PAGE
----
Thomson B787 flies with one engine

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This topic contains 13 replies, has 8 voices, and was last updated by  JordanD 8 Aug 2014
at 16:34
.

Viewing 14 posts - 1 through 14 (of 14 total)

  • Anonymous

    AMcWhirter
    Participant

    Thomson has had its fare share of B787 Dreamliner issues but this one, which took place on August 4, is probably the most serious one to date.

    It was a charter flight from the Dominican Republic to Manchester with 288 passengers on board.

    While crossing the Atlantic, the flight crew had to shut down one engine owing to low oil pressure.

    It meant the B787 had to fly for 90 mins on one engine. It was diverted to the Azores where it landed safely.

    Yes I know that B787s, like all twin-engined aircraft, are designed to operate with one engine out of service.

    But nevertheless I am sure that some passengers would find the experience distressing, especially as they would be flying over water.

    There’s a report on AV Herald.

    avherald.com/h?article=47862e6f&opt=1

    Slightly distressing I agree. However, the 787 is approved for ETOPS 330. Therefore it was WAY within its limits. Having met Thomson crews I am sure they handled it expertly and soothed the nerves of any distressed passengers.

    The bigger issue here is the Dreamliner as a whole. I was meant to get the BA Dreamliner from EWR last night. However, it went tech resulting in taking an ailing, but immaculately kept 777-200 back to LHR. I found that experience especially irritating as I had paid to change my flight in order to travel on the 787. The design fault was that the galley is above the avionics bay, as a result all the spills seep through and cause problems… The 787 has to head o Seattle for repairs. I would have liked BA to have informed us earlier, however, the brunt of the blame has to rest with Boeing for making a colossal myriad of issues for themselves and people travelling on their 787.


    MrMichael
    Participant

    I just don’t fancy getting on a 787 just yet. I accept it was within etops etc, but it still would worry the heck out of me. I still recall things like the BM keg worth incident where they shut the wrong engine down, another incident was the plane (also diverted to Azores) that ran out of gas half way across the Atlantic and had to glide to the island.

    Wasn’t it Virgin that a few years ago used as it’s slogan four engines were safer than 2…..


    AMcWhirter
    Participant

    Hello MrMichael

    Virgin’s slogan was “four engines for long-haul” or words to that effect.

    Yes I remember the A330 which glided into the Azores. It was a Canadian charter airline Air Transat and both of its two engines failed.

    Amazingly the A330 actually glided above the Atlantic for quite a feew miles before making a rough but safe landing in the Azores.

    http://www.nytimes.com/2001/09/10/world/jet-pilot-who-saved-304-finds-heroism-tainted.html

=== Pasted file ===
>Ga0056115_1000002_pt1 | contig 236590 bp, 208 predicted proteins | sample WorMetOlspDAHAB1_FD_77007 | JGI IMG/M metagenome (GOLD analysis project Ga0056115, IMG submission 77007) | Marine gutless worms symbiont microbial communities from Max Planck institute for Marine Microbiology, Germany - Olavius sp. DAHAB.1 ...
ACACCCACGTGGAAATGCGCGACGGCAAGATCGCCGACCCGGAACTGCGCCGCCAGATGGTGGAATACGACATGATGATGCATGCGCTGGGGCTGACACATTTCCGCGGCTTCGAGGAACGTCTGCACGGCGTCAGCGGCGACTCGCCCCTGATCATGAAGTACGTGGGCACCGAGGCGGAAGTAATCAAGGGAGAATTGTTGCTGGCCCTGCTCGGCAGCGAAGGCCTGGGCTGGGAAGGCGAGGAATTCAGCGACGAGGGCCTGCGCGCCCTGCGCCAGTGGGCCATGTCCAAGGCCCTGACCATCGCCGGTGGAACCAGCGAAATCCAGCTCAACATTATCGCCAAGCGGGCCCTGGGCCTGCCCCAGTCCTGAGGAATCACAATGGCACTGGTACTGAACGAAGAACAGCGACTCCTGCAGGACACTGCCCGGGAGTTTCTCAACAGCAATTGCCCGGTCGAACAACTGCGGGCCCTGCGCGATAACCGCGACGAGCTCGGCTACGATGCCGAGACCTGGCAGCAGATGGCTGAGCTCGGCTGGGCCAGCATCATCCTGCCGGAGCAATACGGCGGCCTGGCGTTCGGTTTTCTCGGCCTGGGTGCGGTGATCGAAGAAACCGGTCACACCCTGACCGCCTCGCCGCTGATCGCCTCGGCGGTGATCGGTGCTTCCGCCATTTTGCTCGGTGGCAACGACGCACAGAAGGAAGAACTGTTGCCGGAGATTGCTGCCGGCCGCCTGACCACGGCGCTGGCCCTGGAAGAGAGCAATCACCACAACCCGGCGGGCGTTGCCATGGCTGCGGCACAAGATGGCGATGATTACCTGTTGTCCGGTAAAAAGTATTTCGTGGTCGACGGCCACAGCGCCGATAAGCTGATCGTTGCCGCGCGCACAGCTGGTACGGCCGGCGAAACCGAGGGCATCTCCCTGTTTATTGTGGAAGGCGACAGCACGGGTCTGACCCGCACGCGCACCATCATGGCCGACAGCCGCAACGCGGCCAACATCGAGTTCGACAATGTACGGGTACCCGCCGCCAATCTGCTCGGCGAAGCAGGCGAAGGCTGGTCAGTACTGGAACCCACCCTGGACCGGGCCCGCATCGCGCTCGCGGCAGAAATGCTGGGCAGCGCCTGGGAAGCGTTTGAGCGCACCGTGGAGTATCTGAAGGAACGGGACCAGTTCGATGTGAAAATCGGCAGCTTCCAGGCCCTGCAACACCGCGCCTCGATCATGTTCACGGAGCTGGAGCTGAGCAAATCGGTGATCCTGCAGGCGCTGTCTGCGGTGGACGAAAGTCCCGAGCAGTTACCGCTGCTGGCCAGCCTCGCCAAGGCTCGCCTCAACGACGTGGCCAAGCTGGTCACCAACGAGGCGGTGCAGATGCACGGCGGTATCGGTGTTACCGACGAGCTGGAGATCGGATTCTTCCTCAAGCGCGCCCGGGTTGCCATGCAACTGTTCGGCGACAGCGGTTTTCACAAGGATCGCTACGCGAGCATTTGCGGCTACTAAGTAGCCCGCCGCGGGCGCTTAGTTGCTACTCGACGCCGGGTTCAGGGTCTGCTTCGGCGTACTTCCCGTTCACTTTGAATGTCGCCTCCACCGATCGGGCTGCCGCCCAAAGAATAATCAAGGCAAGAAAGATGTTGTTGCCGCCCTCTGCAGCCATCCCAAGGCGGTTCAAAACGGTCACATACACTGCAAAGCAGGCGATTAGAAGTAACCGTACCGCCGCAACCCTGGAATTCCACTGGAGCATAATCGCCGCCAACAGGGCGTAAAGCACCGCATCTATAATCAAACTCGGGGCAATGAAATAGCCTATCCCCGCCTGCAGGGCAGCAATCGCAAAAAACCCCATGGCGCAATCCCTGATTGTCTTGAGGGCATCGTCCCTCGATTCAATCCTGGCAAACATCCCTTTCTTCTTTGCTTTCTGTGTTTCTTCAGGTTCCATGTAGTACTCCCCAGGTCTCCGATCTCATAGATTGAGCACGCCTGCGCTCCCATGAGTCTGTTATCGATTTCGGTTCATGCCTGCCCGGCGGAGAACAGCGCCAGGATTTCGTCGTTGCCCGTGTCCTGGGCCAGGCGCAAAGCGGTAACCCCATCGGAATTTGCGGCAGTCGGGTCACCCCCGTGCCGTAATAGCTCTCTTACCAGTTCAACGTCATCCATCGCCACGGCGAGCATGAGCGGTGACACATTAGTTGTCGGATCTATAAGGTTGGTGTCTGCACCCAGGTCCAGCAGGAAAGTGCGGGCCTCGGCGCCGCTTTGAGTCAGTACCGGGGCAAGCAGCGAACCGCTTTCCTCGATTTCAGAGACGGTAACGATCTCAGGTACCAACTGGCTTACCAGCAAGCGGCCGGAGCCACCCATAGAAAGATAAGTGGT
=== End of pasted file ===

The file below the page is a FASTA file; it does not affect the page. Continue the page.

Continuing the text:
nibbler
    Participant

    The wiki page on the 4 engines 4 long haul rounds that out nicely. A bit of FUD from our friends at virgin …

    “”4 engines 4 long haul” : At a time when competitors were switching to ETOPS twin engine airliners, Virgin’s fleet of A340s and B747s was all 4-engined, hinting at greater safety on long routes. Hastily removed when orders for A330s and B787s were announced.”


    SimonS1
    Participant

    The Transat flight glided 65 miles on empty. Amazing when you think of it.

    Wasn’t Branson’s ‘4 engines 4 long hau’l doing the rounds at the same time as his flights powered by chip fat, starting grids etc?


    JordanD
    Participant

    Considering IFSDs are a semi-regular incident, not sure why this is getting more coverage, Alex. I know you like to inform us of anything Dreamliner tech, but beyond it being just another IFSD, why the extra reporting on it?


    AMcWhirter
    Participant

    Hello JordanD

    I felt this was newsworthy because a) isn’t it the first time that a B787 has suffered over water engine failure whilst on a transatlantic mission? and b) because this incident did not receive much coverage, if any, in the general media as it is too preoccupied with other stories right now.

    http://avherald.com/h?article=47862e6f


    MrMichael
    Participant

    According to a pax in the Daily Mail, the aircraft “plummeted at 500ft a minute”. What a load of tosh, I am not even sure one would even notice descending gently at 500ft a minute.


    KarlMarx
    Participant

    I like the headline much more than ‘Thomson 787 doesn’t fly with one engine.’ 😉


    canucklad
    Participant

    Agreed KM…
    Who would want to read the “Real Life Times” article that would have headlined with…..

    “ Dreamliner carries out routine precautionary landing after technical issue”

    If I’ve said it once, I’ve said it a million times, you’ve gotta love the way our press exaggerates everything.

    Most famous non powered aircraft must be the “ Gimli Glider”


    JordanD
    Participant

    Alex, I’d suggest (as others have alluded to), that maybe something appearing in the Daily Mail isn’t the best for an august publication as yourselves! Happy Friday …!

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